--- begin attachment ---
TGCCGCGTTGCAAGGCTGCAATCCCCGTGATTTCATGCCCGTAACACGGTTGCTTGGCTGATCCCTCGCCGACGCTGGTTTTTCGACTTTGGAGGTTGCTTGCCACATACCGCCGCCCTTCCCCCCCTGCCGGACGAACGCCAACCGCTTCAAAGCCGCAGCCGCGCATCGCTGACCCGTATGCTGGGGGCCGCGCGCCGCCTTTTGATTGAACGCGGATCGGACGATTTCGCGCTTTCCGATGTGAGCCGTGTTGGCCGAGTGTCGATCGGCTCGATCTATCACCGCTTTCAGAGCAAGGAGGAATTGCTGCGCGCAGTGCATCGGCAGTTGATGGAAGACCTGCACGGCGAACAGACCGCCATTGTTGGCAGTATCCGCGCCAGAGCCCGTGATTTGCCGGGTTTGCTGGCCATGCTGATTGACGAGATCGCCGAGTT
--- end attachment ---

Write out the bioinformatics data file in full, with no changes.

TGCCGCGTTGCAAGGCTGCAATCCCCGTGATTTCATGCCCGTAACACGGTTGCTTGGCTGATCCCTCGCCGACGCTGGTTTTTCGACTTTGGAGGTTGCTTGCCACATACCGCCGCCCTTCCCCCCCTGCCGGACGAACGCCAACCGCTTCAAAGCCGCAGCCGCGCATCGCTGACCCGTATGCTGGGGGCCGCGCGCCGCCTTTTGATTGAACGCGGATCGGACGATTTCGCGCTTTCCGATGTGAGCCGTGTTGGCCGAGTGTCGATCGGCTCGATCTATCACCGCTTTCAGAGCAAGGAGGAATTGCTGCGCGCAGTGCATCGGCAGTTGATGGAAGACCTGCACGGCGAACAGACCGCCATTGTTGGCAGTATCCGCGCCAGAGCCCGTGATTTGCCGGGTTTGCTGGCCATGCTGATTGACGAGATCGCCGAGTT